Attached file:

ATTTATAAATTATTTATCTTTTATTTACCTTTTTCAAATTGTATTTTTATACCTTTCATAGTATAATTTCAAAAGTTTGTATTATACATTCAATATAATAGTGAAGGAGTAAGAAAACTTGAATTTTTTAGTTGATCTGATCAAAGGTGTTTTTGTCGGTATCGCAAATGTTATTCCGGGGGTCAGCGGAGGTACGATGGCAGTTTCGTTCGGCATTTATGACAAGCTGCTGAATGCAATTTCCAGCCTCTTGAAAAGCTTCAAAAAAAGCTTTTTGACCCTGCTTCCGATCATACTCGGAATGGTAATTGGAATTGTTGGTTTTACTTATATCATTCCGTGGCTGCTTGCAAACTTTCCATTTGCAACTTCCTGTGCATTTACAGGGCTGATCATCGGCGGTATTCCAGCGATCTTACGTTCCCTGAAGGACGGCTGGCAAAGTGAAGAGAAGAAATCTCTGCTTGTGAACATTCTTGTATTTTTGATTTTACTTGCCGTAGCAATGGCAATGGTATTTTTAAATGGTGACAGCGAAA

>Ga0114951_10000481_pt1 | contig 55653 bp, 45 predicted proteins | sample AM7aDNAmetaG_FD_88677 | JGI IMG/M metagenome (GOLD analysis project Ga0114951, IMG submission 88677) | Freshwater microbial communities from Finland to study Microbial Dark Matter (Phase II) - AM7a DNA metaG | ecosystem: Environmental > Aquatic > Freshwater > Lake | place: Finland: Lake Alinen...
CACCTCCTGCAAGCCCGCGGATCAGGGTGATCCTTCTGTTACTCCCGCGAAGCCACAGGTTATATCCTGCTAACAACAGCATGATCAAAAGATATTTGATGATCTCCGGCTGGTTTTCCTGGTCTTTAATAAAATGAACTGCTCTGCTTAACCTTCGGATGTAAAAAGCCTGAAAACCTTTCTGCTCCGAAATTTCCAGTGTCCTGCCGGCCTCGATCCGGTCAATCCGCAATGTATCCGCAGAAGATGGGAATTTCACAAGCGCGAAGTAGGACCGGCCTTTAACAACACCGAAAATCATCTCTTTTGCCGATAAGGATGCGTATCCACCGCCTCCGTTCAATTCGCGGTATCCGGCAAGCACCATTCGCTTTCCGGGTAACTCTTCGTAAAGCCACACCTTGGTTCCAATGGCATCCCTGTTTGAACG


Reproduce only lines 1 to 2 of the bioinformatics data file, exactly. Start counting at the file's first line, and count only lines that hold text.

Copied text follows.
ATTTATAAATTATTTATCTTTTATTTACCTTTTTCAAATTGTATTTTTATACCTTTCATAGTATAATTTCAAAAGTTTGTATTATACATTCAATATAATAGTGAAGGAGTAAGAAAACTTGAATTTTTTAGTTGATCTGATCAAAGGTGTTTTTGTCGGTATCGCAAATGTTATTCCGGGGGTCAGCGGAGGTACGATGGCAGTTTCGTTCGGCATTTATGACAAGCTGCTGAATGCAATTTCCAGCCTCTTGAAAAGCTTCAAAAAAAGCTTTTTGACCCTGCTTCCGATCATACTCGGAATGGTAATTGGAATTGTTGGTTTTACTTATATCATTCCGTGGCTGCTTGCAAACTTTCCATTTGCAACTTCCTGTGCATTTACAGGGCTGATCATCGGCGGTATTCCAGCGATCTTACGTTCCCTGAAGGACGGCTGGCAAAGTGAAGAGAAGAAATCTCTGCTTGTGAACATTCTTGTATTTTTGATTTTACTTGCCGTAGCAATGGCAATGGTATTTTTAAATGGTGACAGCGAAA

>Ga0114951_10000481_pt1 | contig 55653 bp, 45 predicted proteins | sample AM7aDNAmetaG_FD_88677 | JGI IMG/M metagenome (GOLD analysis project Ga0114951, IMG submission 88677) | Freshwater microbial communities from Finland to study Microbial Dark Matter (Phase II) - AM7a DNA metaG | ecosystem: Environmental > Aquatic > Freshwater > Lake | place: Finland: Lake Alinen...